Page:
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The Message
Evansville, Indiana
November 18, 1988     The Message
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November 18, 1988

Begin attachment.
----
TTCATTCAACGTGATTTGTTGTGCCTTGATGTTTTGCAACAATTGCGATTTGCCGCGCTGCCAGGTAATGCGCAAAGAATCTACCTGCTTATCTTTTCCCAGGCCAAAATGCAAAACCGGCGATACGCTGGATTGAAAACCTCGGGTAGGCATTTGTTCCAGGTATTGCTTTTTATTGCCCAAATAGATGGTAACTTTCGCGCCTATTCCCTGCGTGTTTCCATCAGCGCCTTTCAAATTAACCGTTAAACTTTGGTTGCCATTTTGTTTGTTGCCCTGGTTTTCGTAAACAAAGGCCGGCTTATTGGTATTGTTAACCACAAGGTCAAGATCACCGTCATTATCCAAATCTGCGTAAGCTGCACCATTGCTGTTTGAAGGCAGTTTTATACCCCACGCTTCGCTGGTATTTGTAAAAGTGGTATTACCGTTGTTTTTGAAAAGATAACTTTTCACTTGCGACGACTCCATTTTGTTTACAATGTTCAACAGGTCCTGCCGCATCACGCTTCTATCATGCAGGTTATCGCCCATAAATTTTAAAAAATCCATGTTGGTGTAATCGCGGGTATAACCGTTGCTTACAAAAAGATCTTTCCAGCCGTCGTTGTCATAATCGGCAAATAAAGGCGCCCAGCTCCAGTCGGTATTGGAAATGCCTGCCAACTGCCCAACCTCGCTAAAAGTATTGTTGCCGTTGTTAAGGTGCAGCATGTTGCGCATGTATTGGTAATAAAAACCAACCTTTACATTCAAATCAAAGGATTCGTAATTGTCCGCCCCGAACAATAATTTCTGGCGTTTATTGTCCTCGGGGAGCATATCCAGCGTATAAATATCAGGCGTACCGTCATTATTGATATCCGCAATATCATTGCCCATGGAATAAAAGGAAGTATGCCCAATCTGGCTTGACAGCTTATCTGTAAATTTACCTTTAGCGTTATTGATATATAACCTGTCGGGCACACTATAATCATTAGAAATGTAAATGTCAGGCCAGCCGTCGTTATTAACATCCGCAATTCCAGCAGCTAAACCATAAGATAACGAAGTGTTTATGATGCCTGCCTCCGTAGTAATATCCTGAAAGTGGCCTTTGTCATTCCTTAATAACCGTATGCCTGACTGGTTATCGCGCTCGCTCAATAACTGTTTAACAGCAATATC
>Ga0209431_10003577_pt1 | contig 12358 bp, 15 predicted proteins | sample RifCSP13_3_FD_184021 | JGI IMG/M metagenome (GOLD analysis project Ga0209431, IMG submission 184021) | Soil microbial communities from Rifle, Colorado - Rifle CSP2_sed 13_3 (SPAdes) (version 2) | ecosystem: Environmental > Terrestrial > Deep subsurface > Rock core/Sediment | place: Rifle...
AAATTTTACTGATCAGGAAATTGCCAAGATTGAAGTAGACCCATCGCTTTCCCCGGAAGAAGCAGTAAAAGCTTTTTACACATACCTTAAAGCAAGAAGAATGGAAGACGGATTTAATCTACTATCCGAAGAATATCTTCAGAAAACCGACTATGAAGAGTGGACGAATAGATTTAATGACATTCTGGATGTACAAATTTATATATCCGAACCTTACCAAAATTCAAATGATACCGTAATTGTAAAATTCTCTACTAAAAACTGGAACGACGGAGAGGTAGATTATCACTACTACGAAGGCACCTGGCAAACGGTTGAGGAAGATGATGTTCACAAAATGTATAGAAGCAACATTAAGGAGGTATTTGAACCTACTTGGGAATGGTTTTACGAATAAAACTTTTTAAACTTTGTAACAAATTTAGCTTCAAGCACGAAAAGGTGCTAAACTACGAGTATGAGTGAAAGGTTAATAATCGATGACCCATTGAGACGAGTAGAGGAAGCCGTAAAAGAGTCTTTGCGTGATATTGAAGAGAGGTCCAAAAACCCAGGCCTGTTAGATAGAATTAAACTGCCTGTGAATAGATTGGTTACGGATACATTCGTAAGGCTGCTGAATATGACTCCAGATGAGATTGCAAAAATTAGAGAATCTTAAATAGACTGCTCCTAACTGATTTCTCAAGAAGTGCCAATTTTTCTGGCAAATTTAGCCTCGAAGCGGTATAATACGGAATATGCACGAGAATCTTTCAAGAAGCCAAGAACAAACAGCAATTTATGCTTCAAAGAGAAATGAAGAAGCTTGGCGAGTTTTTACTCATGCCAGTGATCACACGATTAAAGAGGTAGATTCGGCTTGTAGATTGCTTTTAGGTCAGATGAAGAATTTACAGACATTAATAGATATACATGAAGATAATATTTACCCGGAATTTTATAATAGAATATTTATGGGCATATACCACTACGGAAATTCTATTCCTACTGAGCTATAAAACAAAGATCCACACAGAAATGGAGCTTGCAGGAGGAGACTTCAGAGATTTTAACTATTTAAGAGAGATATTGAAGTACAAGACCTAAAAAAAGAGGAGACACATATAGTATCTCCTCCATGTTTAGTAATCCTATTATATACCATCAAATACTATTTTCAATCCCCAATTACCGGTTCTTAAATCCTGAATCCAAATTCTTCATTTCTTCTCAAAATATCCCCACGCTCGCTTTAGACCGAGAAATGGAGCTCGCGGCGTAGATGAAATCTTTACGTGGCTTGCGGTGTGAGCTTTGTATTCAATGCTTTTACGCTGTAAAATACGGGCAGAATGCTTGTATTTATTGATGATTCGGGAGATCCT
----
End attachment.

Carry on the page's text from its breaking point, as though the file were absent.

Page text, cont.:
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Faith Today Supplement, The Message, Catholic Diocese of Evansville, November 18, 1988 The universal instinct to find God By Father John Castelot NC News Service W hen J;tcob was (m his way north to find a wife from among his father's relatives, he had a strange experience. He stopped for a night's rest at a place already sacred to his people -- Abraharn had built an altar there. Jacob's rest was far from dreamless. In a vision he saw a stair- way to the stars with angels scurry- ing up and down between heaven and earth. And he heard the Lord assuring him of his protection and blessing. When Jacob woke up, he exclaim- ed, "Truly, the Lord is in this spot, although I did not know it!... This is nothing else but an abode of God and that is the gateway to heaven" (Genesis 28:16-181. tie then consecrated a memorial pillar and called the place Bethel (literally, house of God). Later, Moses had an experience of God in the famous vision of the bur- ning bush. He heard God say, "Come no nearer! Remove the san- dais from your feet for the place where you stand is holy ground" (Fxodus 3:5). It became "holy," special, set apart, because God had manifested his presence there. "In their desire to com- municate with God, the Jews found it very helpful to go to a place he had blessed by his special presence, a place where someone had exper- ienced God in an extra- ordinary way." Of all the places where Israel came to "seek God," the ark of the covenant was the most important. It was an ornate bo x containing the Tell Commandments, a symbol of God's special presence and protec- tion. Whether it was at the shrine of Shiloh or in the temple of Jerusalem, it was a magnet drawing God's peo- ple to him. Of course the)' rcalized that God could not be contained in a box or limited to aim}" locale. We hear Solomon asking, as he contemplates building the temple, "Yet who is really able to build him a house, since the heavens and even the highest heavens cannot contain him?" (2 Chronicles 2:5). Still, in their desire to corn- municate with God, the Jews fimnd it very helpful to go to a place he had hlcssed by his special presence, a place where someone had ex- perienced God in an extraordinary way. In this the)' were responding to a universal human instinct, the instinct to find God. in uniformly flat Babylonia, for in- stance, Babylonians built "moun- t:tins'" for their gods. These were elaborate temple towers called zig- gurats, of the kind which gave rise to the story of the Tower of Babel. It is interesting and significant that (;od's people went to places where God had "found" one of them. They looked for God because he already had been found. And the}' gathered together to celebrate his presence and to share it with each other. Tile question of places of special religious importance came up in Jesus' conversation with the Samaritan woman. She alluded to the conflict between Samaritans and Jews on the subject: "Our ancestors worshiped on this mountain (Gcrizim). But you people say time place to worship is in Jerus:|lenl'" 0ohn 4:20). Jesus replied, in effect, that time place is irrelevant; the important thing is to worship God under the guidance and inspiration of the Spirit of truth. Jesus was not rejecting places of worship. The first Christians met in each other's houses. Their homes became sacred places where they'ex- pericnced Christ's presence in the i:'ucharist. The risen Lord was the new tem- ple (John 2:19-22). In him they en- countered God in a unique way. There is a strong reflection of this in Jesus' words, "For where two or three are gathered together in my n:uue, there am 1 in time midst of thenl'" (Matthew 18:20). This is how Christians satisfy that universal longing of humanity, the longing for time active, reassuring presence of God. (Father Castelot is a Scriptttre scholar, attthor attd let'tttrer.) Seol'c By Katharine Bird NC News Service J erusalenl is :t hustling. seething, noisy city where helievers of tile world's three major monotheistic religions rub shoulders as they hustle to visit their sacred sites. In the winding, crowded streets of Jerusalem's Old City, Ar:ibs ill tur- hans and coh)rful h)ng gowns finger their prayer beads on the way to the l)ome of the Rock. Its golden dome towers above tlle city and overlooks in the distance the Mount of Olives. The dome houses the huge rock said to bc tlme place-where Abrahanl was willing to sacrifice Isaac. itere too. M()slems believe, tile founder of their religion, Mohammed, ascended Io Jleavel). Moslen)s conic It) pr:ly [')lit ;list) to touch reverent|v a carefully preserved relic of Mohanmled, the imprint of his feet. Orthodox Christian priests and Ronlan Catholic nlonks and nuns }i wearing traditional hahits hurry tt) i the Church of the Holy Sepulchre or t The thi00 By Theodore Hengesbach NC News Service i recently saw a pol)ulation chart indicating tile nunlher of people belonging to time different world religions. Of the 5 billion pet)ple in tile world, 33 percent are Christian. This means every third person is Christi,re. Among tile ()tiler 67 pcr- cenl. I " percent :ire Moslems, 13 percent Hindus. The rest, in lower pcrcent,lges, include Buddhists, Con- fucians. T;ioists, Shintoists and Jews. About 16 percent profess no religion at ;ill. Those statistics cause me to ask what those 3 billion people believe ahout God, about their lives, :lbout their ultim:tte future. I don't want to create tile impres- sion that 1 believe Christianity is pit- ted in :l spiritual or political battle ag:linst other religions, although some real differences ,rod some con- flict are facts of life. Instead, I want to reflect on what it is that people of religious faith share. My first point is that people of :ill kinds of religious beliefs ask many of tile same kinds of questions about life's meaning, about death, about etllic,ll values. The perspectives in which we c()uch and fr:uue our questions differ and, of course,, tile answers may not come ()tit the same. But we stand together in asking them, a single yet polyphonic chorus of seekers. Ill addition we are bonded, in the words of St. Augustine, hy our restless hearts, which will remain so until tile)' rest in God. The study of world religions frolu ancient times to time present reveals ()tiler colmmlllOlm features. For example, rites of initiation arc con1111on among tile Papu:ms in NeW _.J